How current events are changing the marketing landscape and the operational systems are in need of critical review.
The rapid pace of change over the last few months may be giving some businesses whiplash, especially in the operations and marketing departments. What worked before doesn’t work now. Marketing messaging which worked well before, no longer resonates with the audience and can feel hollow during a time of crisis. ‘Business as usual’ is simply not an option amidst both a global pandemic and nation-wide protests against police brutality.
Employees are concerned they may get furloughed. Operations teams are just trying to hold the fort down; crunching numbers to see if they can keep afloat until we are out of the turmoil. Whispers of doom and gloom ripple throughout organizations.
The conversation with customers has shifted from selling to how they may support them through this crisis and hope not to lose large accounts. Staying true to your business’ “Culture Code” has become more important than ever. Consumer attitudes, behaviors, and purchasing habits are changing—and many of these new outlooks are here to stay. A new report by the Congressional Budget Office projects that the U.S. gross domestic product will lose nearly $16 trillion over the next decade because of the pandemic. Here are a few ways businesses can update their messaging to address the current state of the world.
1. Stay Nimble
Events and conferences are being canceled. Employee cutbacks require restructuring in the workforce to complete tasks. Budgets need to be reevaluated and updated. Surveys may be needed to acquire changing customer information to move forward.
Companies of all sizes will need to be flexible and move faster in order to adapt to the new world after COVID-19. Those who fail to pivot and adjust will face challenges and may struggle to stay in business.
2. Following New Mandates & Media
Obtaining information may be easier than ever but obtaining accurate information can take a little more effort. While job losses and stay-at-home orders have impacted how people spend their money, the recent protests are also having a serious impact on where people are consuming services and products, and people are beginning to prefer companies that reflect their values.
3. Be Authentic
An insincere or poorly thought out marketing strategy aimed at social justice can easily backfire. This infamously tone-deaf 2017 ad for Pepsi is a prime example. Customers can tell when advertising is less than genuine, so don’t make a statement just to be relevant. How can your marketing reflect both your company’s values and the cause at hand? Where do the two intersect?
Companies like Ben and Jerry’s have done a great job of taking a stand against police brutality while staying in line with their convictions. And many companies like Outdoor Research are converting manufacturing facilities to produce Personal Protective Equipment for the medical community in response to the COVID-19 crisis.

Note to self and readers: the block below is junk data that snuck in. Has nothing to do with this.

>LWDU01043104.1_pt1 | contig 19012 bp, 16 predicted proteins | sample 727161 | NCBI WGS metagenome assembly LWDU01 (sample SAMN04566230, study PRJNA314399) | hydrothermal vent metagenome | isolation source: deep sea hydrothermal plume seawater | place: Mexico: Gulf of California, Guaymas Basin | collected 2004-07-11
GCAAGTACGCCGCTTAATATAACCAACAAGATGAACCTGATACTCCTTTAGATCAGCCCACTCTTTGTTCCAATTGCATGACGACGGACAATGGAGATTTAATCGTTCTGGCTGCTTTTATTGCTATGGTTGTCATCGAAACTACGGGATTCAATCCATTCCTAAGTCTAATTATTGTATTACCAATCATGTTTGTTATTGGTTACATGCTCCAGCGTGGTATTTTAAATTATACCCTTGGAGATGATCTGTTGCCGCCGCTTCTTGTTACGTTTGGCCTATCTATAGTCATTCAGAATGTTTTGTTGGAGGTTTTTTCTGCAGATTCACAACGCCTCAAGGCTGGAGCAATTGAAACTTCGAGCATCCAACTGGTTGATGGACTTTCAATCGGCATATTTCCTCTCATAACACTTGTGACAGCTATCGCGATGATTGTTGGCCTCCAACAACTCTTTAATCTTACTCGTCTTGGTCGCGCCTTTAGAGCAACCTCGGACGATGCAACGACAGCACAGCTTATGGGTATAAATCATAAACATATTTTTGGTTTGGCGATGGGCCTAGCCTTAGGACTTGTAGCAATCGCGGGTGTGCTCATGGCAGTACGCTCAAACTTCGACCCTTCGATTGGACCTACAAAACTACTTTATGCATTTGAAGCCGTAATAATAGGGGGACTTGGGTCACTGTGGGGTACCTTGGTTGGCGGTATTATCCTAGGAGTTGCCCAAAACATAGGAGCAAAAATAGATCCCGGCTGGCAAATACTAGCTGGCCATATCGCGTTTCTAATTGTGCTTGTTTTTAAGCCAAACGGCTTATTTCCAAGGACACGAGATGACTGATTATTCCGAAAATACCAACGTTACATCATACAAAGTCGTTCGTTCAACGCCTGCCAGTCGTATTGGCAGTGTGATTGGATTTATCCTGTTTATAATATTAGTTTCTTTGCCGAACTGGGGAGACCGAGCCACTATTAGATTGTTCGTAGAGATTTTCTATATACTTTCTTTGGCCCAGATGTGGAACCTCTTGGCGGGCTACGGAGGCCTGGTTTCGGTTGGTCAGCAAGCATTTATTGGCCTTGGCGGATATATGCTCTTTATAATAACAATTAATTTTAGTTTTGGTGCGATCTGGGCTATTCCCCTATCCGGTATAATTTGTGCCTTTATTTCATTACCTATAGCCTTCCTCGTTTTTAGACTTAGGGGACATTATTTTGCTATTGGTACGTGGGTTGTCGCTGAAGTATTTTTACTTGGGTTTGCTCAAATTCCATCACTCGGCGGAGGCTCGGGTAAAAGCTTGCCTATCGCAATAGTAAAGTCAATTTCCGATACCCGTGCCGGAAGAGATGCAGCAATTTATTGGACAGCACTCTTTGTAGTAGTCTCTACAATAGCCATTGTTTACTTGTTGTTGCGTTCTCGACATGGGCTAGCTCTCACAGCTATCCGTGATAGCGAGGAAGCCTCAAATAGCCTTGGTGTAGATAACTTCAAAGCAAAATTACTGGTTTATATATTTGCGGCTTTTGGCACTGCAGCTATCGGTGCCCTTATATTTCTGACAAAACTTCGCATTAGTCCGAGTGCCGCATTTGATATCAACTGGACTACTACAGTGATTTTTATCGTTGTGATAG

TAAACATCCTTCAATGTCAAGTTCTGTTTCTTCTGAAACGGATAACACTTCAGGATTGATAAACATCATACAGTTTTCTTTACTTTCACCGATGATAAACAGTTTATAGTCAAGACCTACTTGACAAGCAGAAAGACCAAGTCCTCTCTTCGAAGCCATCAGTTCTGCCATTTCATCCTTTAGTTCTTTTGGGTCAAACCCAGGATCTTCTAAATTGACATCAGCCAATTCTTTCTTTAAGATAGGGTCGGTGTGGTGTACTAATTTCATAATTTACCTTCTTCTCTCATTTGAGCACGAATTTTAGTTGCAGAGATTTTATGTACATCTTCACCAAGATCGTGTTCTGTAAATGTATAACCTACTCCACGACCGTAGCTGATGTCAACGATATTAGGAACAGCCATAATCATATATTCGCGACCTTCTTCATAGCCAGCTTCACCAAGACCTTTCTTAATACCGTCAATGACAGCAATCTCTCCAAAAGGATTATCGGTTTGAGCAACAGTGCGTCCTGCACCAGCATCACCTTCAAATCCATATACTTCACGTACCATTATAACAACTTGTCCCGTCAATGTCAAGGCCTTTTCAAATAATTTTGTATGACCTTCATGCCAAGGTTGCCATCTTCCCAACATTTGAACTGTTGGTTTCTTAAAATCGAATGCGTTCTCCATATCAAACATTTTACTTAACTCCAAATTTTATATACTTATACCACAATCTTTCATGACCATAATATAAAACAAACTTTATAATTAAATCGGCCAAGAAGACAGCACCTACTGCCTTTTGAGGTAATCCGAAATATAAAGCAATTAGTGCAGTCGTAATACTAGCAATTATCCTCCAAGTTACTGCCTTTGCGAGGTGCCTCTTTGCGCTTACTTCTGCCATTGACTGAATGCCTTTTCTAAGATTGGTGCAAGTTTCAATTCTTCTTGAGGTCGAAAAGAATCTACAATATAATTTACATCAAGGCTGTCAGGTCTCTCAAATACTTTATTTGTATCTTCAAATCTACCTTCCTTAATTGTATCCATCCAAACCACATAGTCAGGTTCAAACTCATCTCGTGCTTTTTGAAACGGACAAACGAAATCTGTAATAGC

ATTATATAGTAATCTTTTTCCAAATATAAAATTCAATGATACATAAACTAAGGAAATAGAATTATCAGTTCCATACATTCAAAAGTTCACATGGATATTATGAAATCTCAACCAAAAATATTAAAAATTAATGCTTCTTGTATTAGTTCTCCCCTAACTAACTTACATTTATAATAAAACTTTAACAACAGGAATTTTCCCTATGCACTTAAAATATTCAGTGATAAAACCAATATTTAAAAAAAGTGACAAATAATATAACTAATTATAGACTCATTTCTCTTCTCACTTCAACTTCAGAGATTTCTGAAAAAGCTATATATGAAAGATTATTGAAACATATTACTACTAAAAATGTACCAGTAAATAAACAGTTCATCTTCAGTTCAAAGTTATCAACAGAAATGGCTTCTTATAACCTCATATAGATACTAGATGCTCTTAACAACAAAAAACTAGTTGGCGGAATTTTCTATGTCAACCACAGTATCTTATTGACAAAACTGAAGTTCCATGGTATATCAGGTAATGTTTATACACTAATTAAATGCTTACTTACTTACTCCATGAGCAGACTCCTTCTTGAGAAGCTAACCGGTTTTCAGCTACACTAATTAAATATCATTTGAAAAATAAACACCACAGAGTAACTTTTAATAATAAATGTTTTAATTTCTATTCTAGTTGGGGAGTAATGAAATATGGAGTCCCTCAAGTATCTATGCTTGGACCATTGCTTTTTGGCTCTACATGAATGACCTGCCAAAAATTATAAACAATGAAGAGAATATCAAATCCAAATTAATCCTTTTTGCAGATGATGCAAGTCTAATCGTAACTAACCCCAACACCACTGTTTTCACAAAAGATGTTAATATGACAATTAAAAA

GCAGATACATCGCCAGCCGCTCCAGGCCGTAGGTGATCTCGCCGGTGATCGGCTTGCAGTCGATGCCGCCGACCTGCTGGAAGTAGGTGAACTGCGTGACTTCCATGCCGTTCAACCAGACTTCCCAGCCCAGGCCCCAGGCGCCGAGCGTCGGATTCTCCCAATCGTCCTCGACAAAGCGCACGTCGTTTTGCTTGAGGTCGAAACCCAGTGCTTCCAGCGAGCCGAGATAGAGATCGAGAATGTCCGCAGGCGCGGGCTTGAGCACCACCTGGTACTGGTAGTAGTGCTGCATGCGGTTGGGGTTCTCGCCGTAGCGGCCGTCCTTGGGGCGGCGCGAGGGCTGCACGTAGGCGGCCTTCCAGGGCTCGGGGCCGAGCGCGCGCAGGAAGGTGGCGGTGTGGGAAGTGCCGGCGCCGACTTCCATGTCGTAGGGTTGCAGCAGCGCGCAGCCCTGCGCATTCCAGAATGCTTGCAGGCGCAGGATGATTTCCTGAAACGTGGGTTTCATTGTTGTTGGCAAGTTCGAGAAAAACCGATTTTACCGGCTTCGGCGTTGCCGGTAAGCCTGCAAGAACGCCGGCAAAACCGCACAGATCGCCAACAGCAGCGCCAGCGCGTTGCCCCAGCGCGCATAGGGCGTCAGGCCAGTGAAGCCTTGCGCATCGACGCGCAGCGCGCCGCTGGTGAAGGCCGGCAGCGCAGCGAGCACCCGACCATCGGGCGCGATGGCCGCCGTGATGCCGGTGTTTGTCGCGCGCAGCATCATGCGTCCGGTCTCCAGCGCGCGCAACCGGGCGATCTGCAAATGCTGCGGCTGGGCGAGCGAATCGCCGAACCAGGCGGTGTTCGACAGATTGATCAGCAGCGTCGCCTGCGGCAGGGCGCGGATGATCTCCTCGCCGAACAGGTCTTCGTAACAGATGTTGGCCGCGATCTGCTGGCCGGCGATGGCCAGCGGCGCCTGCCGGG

Another good example is Nike, which tailored their COVID-19 message to their efforts, unveiling an effort encouraging people to ‘play inside’ during social-distancing. The campaign was a good addition to the company’s donation of $15 million towards COVID-19 efforts. Which brings up our next point…
It’s time to reflect on the situation and look at your business with a new perspective. Since customers are stressed and employees are taking on more duties with massive layoffs, the leadership team will need to decide on which directions to take both short-term and long-term. This is not the time to be stagnant and “wait and see” how things will turn out. The time to make adjustments are now. The “Business-As-Usual” management style will not work in this market.
Major brands can have a lot of sway over public opinion. According to Forbes contributor Holly Larson, “Companies that decades ago would have maintained a studied silence are now weighing in hard on issues ranging from gun violence to immigration and free speech, and they’re changing their strategy (marketing, sales, and lobbying) to match.”
Sara Blakely, Founder of Spanx, stepped in early with a $5 Million donation to support female entrepreneurs with The Red Backpack Fund.
While aligning your company’s advertising with worthy causes during a time of crisis is a good place to start, scaling back major advertising and putting that money towards donations can be a worthy effort. It is also a good way to put your money where your mouth is, so to speak, and show your customers you’re more than just talk. A few charities to look into…
For guidance on how your organization may pivot or fully restructure after a crisis, contact an OUTRIGGER Business Advisor for a Free Strategy Session.